Much later than planned, here’s a short write up of the sites that were presented on the 23rd May’s meet up. For those that don’t know, the concept is that each person has up to four minutes to present a piece of WordPress related work, inspiring awe and praise from the rest of the group. Everybody gets the opportunity to ask questions and then (starting from this month) it gets recorded in a blog post so anyone can have another look at the work they liked and promote it on their blogs, twitter, Facebook etc.
Hazlitt Eastman kicked off proceedings, by walking us through the site he built for Microzone, a company producing molecular biology products, the details of which go way over my head! However, I do like the animated GIF in the top right, and the site’s design brings a fun element to what could otherwise be fairly dry content. Hazlitt explained the site used custom post types, some jQuery for hiding and displaying tables of product information and the WP-Blocks plugin to create editable sections of content on the pages in a similar way to Drupal or Joomla.
David Pomfret presented the impressive looking site for Simple as Milk, a graphic design agency David founded. Although James (Simple as Milk’s web designer) admitted to preferring to use Ruby on Rails for client sites, he’s done a great job of developing this bespoke theme. Sporting a number of satisfying little features, the theme includes a navigation bar appearing when the user scrolls down the page, custom web fonts and CSS3 techniques like text shadow and animations when rolling over a member of the team’s profile picture.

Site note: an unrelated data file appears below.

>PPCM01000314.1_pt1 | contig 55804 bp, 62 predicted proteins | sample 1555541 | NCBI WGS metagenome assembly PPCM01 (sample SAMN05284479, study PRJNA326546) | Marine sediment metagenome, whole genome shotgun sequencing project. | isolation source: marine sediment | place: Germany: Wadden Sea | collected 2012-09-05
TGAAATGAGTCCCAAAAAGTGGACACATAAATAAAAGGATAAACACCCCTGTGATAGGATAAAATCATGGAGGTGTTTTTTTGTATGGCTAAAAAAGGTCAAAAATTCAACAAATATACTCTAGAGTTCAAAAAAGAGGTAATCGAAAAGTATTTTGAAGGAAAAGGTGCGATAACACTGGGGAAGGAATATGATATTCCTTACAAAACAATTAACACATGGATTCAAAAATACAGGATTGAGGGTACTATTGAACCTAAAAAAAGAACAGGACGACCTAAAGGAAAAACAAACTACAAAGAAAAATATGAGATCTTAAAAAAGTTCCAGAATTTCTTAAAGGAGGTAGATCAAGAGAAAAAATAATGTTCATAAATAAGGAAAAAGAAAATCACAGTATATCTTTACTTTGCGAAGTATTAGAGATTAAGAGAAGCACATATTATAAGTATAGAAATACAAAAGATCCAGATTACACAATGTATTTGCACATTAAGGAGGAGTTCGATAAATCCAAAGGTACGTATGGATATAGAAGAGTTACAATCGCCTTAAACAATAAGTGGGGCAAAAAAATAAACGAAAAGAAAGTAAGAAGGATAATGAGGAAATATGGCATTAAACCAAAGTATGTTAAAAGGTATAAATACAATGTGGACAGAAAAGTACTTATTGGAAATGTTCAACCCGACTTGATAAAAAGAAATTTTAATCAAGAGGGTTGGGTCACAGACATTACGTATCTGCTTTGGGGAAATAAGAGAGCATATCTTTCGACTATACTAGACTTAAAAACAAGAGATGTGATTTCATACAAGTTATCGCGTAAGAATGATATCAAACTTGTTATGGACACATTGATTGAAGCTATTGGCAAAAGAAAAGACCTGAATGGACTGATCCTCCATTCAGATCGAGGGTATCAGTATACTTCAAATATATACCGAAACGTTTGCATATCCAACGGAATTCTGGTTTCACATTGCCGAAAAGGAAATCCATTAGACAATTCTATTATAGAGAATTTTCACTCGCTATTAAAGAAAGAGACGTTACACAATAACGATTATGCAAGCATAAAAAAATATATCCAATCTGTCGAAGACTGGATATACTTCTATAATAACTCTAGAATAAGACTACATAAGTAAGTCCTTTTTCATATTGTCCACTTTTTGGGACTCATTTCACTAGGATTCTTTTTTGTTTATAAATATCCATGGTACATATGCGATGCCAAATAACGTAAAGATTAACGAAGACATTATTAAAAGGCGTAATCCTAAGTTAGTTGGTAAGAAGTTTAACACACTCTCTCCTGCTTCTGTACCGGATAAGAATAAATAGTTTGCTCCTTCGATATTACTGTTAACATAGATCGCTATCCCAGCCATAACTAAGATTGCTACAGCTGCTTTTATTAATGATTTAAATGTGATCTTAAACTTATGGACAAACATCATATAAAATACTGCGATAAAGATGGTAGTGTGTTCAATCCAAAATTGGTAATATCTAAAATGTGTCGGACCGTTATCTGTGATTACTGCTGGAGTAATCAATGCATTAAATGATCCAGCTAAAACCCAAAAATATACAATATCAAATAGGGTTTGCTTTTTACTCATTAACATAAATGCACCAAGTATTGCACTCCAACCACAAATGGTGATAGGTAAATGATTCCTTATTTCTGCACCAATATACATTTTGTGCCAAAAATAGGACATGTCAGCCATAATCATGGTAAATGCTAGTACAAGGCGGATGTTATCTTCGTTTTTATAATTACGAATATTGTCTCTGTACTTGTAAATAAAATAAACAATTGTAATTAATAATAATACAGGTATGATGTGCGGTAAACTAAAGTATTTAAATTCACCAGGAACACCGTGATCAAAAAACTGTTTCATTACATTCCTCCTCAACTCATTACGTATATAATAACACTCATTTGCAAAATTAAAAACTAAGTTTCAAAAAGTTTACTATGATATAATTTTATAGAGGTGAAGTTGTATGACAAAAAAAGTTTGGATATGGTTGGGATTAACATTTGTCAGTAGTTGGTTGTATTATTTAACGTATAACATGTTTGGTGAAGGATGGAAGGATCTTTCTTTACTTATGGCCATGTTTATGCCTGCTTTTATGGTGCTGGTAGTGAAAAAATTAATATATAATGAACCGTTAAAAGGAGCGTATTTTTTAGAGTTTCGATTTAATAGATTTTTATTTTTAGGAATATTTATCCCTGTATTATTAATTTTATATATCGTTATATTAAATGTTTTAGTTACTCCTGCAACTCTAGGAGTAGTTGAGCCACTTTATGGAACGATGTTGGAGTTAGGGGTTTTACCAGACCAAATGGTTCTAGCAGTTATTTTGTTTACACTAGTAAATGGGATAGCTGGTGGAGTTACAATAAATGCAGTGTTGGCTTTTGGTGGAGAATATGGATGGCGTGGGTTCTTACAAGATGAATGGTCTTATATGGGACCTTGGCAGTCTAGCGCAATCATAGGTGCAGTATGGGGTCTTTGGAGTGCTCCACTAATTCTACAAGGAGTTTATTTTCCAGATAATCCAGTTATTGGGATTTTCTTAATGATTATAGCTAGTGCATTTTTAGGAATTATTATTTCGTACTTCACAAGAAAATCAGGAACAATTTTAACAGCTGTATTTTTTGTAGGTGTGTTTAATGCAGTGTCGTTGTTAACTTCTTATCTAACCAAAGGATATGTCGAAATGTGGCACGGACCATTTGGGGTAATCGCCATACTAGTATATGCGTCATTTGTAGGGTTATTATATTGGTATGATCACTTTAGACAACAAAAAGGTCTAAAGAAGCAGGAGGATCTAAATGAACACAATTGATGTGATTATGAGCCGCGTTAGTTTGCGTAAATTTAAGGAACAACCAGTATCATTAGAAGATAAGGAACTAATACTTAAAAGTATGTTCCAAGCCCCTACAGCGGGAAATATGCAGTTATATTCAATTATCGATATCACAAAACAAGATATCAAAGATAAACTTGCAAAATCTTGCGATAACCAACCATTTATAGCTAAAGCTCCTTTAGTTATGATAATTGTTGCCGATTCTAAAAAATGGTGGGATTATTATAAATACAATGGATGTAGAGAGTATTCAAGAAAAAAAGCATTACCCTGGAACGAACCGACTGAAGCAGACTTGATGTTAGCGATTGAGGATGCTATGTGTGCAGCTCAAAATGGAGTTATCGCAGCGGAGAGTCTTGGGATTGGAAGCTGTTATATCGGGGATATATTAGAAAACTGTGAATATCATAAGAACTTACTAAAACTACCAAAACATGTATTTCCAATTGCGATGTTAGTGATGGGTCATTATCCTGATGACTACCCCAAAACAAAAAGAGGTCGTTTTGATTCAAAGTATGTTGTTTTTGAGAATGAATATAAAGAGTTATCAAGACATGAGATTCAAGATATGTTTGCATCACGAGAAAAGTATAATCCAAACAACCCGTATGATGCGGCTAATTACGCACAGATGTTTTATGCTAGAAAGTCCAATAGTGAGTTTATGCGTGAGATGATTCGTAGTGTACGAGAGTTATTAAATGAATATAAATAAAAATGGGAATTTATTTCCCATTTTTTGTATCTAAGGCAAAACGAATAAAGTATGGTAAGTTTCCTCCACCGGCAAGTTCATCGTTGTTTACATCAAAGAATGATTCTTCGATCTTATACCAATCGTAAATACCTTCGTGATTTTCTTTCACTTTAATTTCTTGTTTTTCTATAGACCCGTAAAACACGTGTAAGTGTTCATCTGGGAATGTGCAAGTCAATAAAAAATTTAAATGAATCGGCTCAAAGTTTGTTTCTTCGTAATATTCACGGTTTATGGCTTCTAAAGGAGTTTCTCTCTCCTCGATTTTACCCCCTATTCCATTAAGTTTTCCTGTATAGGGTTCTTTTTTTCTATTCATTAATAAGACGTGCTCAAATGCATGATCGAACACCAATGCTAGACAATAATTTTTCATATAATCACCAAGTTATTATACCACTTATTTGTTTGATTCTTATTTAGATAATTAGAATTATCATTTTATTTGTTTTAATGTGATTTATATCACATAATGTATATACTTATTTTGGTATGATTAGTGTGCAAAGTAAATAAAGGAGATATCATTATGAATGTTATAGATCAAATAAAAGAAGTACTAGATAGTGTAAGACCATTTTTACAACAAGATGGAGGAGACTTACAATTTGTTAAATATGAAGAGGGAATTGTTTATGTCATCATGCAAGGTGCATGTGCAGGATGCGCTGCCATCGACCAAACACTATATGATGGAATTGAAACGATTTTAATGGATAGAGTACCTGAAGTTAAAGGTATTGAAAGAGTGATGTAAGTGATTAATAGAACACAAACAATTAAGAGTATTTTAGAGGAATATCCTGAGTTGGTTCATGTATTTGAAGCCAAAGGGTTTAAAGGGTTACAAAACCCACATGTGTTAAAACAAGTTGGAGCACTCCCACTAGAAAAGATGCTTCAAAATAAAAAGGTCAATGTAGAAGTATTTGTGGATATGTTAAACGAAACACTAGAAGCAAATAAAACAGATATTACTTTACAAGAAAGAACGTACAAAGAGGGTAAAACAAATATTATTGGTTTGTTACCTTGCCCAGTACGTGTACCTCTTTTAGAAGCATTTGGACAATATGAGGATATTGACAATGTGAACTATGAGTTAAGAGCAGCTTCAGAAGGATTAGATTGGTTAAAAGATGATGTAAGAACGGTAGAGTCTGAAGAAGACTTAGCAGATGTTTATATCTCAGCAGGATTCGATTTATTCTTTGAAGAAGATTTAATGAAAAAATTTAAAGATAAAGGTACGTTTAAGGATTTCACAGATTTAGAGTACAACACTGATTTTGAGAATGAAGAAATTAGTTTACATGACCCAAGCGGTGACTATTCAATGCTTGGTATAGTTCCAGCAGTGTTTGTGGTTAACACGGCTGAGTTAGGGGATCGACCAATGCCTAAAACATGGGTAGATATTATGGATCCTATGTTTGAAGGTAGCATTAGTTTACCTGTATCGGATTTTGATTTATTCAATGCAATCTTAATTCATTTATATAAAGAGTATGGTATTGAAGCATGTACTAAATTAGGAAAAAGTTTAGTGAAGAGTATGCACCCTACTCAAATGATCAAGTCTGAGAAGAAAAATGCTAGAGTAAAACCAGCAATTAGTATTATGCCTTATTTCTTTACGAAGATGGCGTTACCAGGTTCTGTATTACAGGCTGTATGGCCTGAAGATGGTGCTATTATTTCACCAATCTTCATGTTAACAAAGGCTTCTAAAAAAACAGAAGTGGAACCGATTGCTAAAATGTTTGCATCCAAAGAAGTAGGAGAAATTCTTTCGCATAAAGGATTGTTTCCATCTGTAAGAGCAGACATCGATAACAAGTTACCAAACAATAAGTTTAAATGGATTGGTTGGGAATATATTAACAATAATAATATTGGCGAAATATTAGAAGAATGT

We had a last minute cancellation, so after giving his presentation for the first half of the meeting, our guest speaker John O’Nolan stepped in to show us all around the redesign of his site. Based on the Show Off theme, available from a project that John is involved with called Bio Themes, it uses custom post types for the various pieces of content and he gave us a look at the heavily tailored admin area used for selecting layouts etc.
If you like this work, please promote it in any way you can. If you’re blogging, it’s best that you link to people’s sites directly rather than client work, just so they get the credit from the search engines. Feel free to tweet about it, post a link on Facebook, chat down the pub, or write a letter to an old school friend. It’s important that people realise the great work you are all doing with WordPress, and that you hopefully get a little recognition for it!
Also, if you’ve read this and think you would like the opportunity to present some work at the next meeting, then we’d love to hear from you. Get in touch and we’ll discuss the details.